In the fifteenth century England was governed by a loose association of noble families, led by a King who may or may not have gained his crown as the most direct male descendant of the previous King. The two ways for instability of succession to happen were for a king to have not enough sons, or for him to have too many. The competing claims of the descendants of Edward III’s numerous sons resulted in the extended civil war known as the Wars of the Roses. Women at this time were pushed out of direct contention for the throne, no matter how good their claim, but the wise and capable ones knew that it was their influence that could make the difference to the survival of their families.
At the age of fifteen, Margaret, daughter of the Duke of Anjou, otherwise entitled the King of Naples and Jerusalem (not that anyone thought he really was King, but it was a hell of a title) was sent to England to marry the young King Henry VI, in order to seal a treaty, and give Britain and France a break of years of debilitating and exhausting skirmishes.
I thought King Henry had resembled thee
In courage, courtship and proportion,
But all his mind is bent to holiness
Margaret was forced to take an active role first in politics and then in military matters, as it became apparent that when her husband was incapable of rule, the power vacuum was too easily filled by his enemies. Of course, this led to accusations that she was power-hungry and unnatural, a “she-wolf of France”. She was certainly ruthless in support of her own interests, but when you are the mother to a vulnerable son there is no other way to be. After her husband was deposed and he and their son murdered, she returned to France and took no further interest in the English wars that had made her their reddest rose.
Think therefore on revenge and cease to weep.
But who can cease to weep and look on this?
Queen Margaret is the sole Shakespeare character to appear in four of his plays, the three parts of Henry VI plus her disconcerting appearance in Richard III. She is a vivid, even magnificent figure, transcending the role of villain to be ruler, warrior and prophetess. Her eloquence is equally breathtaking when seducing Lords to her cause, rallying her troops or excoriating her enemies.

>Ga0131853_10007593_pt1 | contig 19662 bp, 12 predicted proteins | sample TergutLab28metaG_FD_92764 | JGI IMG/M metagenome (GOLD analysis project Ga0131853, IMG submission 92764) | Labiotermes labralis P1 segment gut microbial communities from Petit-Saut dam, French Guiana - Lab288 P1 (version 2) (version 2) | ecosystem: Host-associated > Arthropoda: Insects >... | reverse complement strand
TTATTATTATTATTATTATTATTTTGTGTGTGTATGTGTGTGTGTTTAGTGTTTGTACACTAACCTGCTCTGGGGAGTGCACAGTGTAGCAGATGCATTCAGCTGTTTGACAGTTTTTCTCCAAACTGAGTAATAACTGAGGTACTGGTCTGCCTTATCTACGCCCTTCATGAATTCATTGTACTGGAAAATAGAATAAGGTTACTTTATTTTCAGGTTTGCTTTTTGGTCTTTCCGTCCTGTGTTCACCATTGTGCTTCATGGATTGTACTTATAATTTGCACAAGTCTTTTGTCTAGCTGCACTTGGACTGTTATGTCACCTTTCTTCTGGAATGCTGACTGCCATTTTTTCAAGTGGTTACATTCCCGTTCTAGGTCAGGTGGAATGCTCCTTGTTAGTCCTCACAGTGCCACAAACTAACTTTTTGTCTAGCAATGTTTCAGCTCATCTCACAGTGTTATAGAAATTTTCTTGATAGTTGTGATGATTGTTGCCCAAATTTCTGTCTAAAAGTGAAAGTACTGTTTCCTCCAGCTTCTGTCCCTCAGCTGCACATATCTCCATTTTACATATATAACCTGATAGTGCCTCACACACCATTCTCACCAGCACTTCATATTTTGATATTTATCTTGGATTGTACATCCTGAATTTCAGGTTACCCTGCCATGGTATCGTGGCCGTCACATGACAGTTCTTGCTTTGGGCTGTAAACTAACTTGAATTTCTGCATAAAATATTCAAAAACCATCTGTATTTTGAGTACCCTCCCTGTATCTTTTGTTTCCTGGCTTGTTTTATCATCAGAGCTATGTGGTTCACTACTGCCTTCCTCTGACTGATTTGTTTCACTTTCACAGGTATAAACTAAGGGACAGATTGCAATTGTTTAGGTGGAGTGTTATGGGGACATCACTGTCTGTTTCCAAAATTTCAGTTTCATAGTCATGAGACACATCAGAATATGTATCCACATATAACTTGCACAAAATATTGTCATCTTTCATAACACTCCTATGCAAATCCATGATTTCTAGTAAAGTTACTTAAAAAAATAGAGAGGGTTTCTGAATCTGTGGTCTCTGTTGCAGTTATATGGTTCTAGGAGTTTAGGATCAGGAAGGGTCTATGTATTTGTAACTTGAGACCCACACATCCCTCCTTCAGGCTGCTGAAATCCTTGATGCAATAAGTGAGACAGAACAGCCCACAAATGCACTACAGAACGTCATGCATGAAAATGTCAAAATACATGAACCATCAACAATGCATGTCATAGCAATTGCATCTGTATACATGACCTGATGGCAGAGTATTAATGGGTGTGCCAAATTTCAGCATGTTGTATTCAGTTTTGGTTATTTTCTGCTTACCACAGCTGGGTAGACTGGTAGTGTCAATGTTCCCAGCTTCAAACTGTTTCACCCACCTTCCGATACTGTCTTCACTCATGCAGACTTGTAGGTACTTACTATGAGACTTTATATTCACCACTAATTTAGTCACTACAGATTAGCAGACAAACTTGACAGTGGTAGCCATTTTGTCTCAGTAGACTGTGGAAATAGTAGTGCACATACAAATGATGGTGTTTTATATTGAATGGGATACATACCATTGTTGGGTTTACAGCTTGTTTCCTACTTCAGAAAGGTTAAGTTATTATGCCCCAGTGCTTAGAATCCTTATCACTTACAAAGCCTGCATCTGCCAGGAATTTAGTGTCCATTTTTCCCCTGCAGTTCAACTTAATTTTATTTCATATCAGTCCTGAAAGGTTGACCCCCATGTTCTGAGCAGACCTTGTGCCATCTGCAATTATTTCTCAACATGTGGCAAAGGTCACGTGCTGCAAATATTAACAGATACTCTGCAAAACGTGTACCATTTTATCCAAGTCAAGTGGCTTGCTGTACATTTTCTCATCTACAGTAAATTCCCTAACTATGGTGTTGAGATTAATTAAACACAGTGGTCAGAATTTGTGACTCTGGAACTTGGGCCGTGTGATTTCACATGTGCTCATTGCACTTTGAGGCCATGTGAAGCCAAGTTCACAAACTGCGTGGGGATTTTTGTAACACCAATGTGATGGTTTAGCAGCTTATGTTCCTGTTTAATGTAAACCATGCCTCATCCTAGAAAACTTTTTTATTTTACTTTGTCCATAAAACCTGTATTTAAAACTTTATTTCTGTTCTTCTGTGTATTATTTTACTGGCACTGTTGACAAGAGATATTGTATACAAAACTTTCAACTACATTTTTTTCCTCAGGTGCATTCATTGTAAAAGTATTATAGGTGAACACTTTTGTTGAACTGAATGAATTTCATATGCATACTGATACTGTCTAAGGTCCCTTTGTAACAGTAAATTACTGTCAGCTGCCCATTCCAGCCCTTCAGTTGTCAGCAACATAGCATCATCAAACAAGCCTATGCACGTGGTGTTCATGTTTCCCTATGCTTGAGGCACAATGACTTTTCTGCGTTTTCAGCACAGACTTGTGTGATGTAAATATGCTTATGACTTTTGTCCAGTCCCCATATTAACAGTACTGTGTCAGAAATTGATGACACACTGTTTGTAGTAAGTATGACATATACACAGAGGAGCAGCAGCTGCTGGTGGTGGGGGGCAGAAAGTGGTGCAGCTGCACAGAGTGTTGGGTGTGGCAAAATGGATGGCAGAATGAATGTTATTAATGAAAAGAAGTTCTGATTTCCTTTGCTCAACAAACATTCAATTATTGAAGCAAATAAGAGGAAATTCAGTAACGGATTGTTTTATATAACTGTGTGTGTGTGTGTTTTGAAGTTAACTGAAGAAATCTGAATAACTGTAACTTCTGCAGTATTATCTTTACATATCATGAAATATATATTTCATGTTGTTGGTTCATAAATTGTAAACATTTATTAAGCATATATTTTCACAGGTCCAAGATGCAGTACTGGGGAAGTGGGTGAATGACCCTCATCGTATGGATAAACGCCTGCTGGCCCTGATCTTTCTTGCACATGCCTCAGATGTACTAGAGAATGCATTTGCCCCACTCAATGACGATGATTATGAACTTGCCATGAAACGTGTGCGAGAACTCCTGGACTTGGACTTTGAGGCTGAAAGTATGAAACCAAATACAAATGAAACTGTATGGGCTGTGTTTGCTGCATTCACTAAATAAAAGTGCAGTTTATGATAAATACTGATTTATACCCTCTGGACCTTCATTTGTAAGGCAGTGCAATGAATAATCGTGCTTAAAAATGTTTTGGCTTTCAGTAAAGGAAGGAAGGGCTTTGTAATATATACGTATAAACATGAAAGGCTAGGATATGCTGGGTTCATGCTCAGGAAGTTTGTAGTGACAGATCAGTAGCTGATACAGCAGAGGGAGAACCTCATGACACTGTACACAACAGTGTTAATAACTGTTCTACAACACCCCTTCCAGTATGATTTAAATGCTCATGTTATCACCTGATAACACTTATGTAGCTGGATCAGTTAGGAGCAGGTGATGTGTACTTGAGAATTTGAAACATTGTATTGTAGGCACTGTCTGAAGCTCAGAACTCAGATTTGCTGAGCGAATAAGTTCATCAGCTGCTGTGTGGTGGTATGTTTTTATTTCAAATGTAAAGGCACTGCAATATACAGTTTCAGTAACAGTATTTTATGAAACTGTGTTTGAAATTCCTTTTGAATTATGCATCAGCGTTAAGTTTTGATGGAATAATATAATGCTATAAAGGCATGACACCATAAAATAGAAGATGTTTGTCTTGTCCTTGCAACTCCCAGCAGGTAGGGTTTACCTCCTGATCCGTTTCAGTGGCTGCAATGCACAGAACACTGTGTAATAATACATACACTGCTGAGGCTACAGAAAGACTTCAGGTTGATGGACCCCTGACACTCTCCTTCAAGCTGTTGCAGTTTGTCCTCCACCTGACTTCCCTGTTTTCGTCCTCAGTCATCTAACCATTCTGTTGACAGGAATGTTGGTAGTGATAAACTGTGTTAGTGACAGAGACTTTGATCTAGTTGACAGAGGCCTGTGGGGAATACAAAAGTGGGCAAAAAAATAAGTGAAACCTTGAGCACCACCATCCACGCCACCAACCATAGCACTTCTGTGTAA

The Northern lords that have forsworn thy colours
Will follow mine, if once they see them spread.
It is rumoured that Cersei Lannister is based on Queen Margaret.
Bear with me, I am hungry for revenge,
And now I cloy me with beholding it.
Netflix has a great series currently available, by Helen Castor, called She Wolves, which covers Matilda, Isabel, Eleanor, Margaret, Mary and Elizabeth.
You can listen to a series of 5 ten-minute podcasts of me talking to Sylvia Rosenblum on Eastside Radio about Margaret in her historic and stage versions. Just play back previous episodes from 8 June. The final one will be broadcast on 6 June, then all 5 will be put up as downloadable podcasts.
Read more about the Margaret of Anjou Project on my Shakespeare TwentyScore site.
There will be a Sydney performance of Margaret of Anjou (an amalgamation of the Margaret portions of Shakespeare’s history plays), in staged reading form, on the 8 July at the University of NSW, directed by me and starring a cartload of local talent. You can book tickets here.